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Two-Factor Authentication for MediaWiki with Duo Security

April 9th, 2013

Two-factor authentication can be the difference between a major compromise and just a fleeting annoyance for a company. While there have always been a few multifactor authentication options on the market, they rarely have gone to the lengths that Duo Security has to provide multi-language, multi-device, and multi-application support for two-factor implementation with one service. I won't go into the details of all that they offer, but it's important to us and our clients to have a solution that can cover many avenues of technology seamlessly.

One such need that is often overlooked when evaluating infrastructure integrity are the all-too-vulnerable corporate web applications (e.g. blogs, content management systems, and wikis). While many companies spend large amounts of their time deploying quality firewall infrastructure, the public-facing web applications behind that firewall rarely get the treatment they deserve for security forethought.

While it's easy to say that a wiki may not be a real 'target' for attackers, it's important to remember that with general password reuse, it's convenient for an attacker to leverage stolen credentials against you, and could bounce from that mundane wiki into other parts of your infrastructure. The strategy of defense-in-depth should protect assets from being compromised if only a single point of a security mechanism has been beaten. If a user happens to get phished, that shouldn't allow an attacker to become an administrator on your corporate wiki or otherwise.

Recently, I deployed an internal wiki for the company using MediaWiki and wanted to ensure that we were following best practices by implementing two-factor authentication, even though the exposure was limited by design. Luckily, Duo Security recently published their two-factor authentication module for MediaWiki. Having had a chance to deploy it, I felt like this may be a topic that would be of interest for the many companies deploying wikis without that added protection. Here are a few quick implementation notes:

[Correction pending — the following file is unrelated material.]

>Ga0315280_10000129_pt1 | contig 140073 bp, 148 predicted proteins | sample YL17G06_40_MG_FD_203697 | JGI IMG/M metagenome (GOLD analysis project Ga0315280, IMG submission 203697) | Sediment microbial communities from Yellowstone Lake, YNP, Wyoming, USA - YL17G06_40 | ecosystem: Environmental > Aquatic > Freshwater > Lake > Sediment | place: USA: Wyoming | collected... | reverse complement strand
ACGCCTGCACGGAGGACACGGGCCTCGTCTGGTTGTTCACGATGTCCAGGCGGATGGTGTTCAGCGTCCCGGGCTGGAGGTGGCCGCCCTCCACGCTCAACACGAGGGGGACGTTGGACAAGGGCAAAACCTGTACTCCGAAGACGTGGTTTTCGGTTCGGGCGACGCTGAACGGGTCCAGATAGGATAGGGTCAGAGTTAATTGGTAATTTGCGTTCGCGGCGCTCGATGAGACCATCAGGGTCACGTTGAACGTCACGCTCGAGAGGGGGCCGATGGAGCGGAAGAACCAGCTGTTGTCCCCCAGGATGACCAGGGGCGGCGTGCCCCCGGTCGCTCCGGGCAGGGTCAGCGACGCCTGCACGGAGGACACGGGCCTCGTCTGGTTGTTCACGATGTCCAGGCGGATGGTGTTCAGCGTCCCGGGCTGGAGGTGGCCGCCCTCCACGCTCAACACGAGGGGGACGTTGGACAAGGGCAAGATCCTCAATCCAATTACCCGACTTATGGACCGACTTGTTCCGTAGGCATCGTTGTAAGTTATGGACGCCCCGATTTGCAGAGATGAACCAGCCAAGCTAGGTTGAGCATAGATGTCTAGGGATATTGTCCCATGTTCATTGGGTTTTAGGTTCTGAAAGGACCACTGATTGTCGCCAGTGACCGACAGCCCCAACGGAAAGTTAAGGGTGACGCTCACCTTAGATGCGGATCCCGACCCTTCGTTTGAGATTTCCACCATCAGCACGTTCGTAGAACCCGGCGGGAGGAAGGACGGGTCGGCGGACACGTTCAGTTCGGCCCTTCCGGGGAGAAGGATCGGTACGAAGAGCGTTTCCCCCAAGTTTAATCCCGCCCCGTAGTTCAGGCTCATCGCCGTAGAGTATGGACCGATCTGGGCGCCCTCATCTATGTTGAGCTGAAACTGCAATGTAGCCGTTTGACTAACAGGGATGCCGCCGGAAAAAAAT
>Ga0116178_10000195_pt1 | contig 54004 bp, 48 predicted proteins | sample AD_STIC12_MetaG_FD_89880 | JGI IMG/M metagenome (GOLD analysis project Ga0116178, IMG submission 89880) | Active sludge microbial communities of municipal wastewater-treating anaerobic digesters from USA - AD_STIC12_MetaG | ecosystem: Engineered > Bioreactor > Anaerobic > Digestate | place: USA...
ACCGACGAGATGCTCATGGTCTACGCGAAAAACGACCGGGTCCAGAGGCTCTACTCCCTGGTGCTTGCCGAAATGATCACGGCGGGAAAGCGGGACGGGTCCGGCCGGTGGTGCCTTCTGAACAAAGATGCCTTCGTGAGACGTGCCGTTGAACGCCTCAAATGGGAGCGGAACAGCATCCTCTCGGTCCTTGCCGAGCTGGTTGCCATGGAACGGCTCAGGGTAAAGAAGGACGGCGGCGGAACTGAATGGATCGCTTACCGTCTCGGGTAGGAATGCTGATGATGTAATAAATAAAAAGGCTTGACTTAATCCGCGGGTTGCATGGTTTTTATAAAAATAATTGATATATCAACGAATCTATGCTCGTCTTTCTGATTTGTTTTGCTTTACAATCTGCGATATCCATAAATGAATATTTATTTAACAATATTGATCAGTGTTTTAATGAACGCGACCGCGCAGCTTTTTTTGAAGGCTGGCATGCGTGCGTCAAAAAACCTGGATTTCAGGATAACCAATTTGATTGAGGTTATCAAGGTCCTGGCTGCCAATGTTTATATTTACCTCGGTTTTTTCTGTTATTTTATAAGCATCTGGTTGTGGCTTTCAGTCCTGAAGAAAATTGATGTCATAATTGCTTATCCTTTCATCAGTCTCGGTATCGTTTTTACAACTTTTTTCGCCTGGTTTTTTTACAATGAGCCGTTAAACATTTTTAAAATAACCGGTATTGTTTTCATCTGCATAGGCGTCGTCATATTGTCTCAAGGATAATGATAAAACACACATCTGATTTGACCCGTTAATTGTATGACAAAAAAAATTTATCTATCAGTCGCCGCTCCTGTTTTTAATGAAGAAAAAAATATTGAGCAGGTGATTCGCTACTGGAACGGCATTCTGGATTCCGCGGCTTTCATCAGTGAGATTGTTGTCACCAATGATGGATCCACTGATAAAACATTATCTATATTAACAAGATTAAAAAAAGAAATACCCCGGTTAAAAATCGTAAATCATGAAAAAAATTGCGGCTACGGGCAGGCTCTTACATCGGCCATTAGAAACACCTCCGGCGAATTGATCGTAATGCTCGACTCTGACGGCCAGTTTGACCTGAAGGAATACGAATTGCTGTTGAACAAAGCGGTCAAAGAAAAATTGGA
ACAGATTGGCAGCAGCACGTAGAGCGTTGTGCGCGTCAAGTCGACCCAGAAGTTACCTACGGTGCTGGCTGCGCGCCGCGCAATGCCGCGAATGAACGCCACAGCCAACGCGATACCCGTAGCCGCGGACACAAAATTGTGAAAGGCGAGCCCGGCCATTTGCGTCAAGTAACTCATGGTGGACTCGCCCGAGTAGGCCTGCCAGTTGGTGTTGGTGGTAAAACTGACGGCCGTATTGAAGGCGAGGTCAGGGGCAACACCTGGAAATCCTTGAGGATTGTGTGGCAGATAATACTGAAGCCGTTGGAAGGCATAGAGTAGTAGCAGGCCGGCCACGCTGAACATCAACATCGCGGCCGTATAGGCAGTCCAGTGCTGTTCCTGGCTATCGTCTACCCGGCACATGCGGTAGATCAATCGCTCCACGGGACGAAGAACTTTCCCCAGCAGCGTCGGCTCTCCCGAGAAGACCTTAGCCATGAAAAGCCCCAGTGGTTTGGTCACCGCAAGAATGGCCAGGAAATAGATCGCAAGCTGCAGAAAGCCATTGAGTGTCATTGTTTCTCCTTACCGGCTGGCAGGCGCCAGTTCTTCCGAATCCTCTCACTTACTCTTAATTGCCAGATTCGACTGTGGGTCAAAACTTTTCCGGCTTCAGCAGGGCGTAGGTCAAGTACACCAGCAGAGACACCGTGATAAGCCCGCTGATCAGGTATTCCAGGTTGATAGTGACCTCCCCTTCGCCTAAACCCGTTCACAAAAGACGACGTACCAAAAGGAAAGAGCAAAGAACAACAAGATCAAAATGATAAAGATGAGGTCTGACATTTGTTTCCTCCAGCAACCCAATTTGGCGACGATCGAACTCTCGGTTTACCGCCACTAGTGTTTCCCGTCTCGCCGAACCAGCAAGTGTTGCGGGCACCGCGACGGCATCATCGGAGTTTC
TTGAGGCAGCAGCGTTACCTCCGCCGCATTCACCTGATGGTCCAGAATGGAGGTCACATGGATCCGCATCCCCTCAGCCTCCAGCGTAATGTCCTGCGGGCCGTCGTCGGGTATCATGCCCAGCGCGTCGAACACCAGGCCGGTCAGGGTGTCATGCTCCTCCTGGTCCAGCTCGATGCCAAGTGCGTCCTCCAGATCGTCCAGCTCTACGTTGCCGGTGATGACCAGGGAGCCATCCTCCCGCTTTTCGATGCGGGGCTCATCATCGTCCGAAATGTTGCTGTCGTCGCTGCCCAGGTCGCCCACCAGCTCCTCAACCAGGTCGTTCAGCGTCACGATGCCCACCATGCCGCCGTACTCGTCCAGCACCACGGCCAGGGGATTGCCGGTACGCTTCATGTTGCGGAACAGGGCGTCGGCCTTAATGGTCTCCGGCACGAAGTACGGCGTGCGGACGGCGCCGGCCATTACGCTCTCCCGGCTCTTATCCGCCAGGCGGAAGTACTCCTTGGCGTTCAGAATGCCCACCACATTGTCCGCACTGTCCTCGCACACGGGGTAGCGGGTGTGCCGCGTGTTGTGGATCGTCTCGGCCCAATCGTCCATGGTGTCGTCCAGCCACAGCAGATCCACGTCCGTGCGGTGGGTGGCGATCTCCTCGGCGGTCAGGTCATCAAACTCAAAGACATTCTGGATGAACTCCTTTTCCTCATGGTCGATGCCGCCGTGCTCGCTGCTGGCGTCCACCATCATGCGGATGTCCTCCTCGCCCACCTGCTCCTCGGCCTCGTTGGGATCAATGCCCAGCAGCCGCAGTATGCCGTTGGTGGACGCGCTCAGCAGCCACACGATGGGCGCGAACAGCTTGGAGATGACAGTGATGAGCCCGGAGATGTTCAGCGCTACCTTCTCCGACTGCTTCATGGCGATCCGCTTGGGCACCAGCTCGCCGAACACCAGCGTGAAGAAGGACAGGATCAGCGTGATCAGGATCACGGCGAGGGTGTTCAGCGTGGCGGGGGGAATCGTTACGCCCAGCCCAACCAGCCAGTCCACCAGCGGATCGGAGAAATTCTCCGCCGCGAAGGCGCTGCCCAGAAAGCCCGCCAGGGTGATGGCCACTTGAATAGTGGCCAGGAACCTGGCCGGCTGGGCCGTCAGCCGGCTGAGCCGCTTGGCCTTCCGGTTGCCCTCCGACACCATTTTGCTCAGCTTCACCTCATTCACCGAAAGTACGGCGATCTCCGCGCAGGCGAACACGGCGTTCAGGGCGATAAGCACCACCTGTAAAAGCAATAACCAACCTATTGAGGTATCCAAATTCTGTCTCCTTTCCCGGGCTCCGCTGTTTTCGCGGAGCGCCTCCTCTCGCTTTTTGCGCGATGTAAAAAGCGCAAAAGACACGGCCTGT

1. Download the latest copy of the MediaWiki plugin from the Duo Security GitHub
  2. Copy the zip into the MediaWiki 'extensions' folder on your server and uncompress the file
  3. Ensure that the plugin folder is called 'DuoAuth'
  4. Edit your 'LocalSettings.php' file to include the following plugin directives:
    1. require_once( "$IP/extensions/DuoAuth/DuoAuth.php" );
    2. $wgRedirectOnLogin = 'Special:DuoAuth';
    3. $wgDuoIKey = '[The app's integration key]';
    4. $wgDuoSKey = '[The app's secret key]';
    5. $wgDuoHost = '[api-host].duosecurity.com';
  5. Finally, if you are using MediaWiki in 'Private Wiki' mode, add this final directive to your 'LocalSettings.php' file:
    1. $wgWhitelistRead = array("Special:DuoAuth");

These changes should make the MediaWiki installation require Duo Security following your initial login. Beyond MediaWiki, Duo Security also offers WordPress, Drupal, and Expression Engine (forked from original Duo Security module) plugins on the blog/CMS front. If those don't fit your needs, check out the rest of the Duo Security GitHub account for a collection of programming language development kits and build your own!

While two-factor authentication isn't a panacea to all security issues, it certainly mitigates the impact of a single set of user credentials getting stolen. It's important to understand that just because credentials to a web application seem unimportant, does not mean that the impact from such a compromise won't have cascading effects into the whole of your infrastructure integrity.

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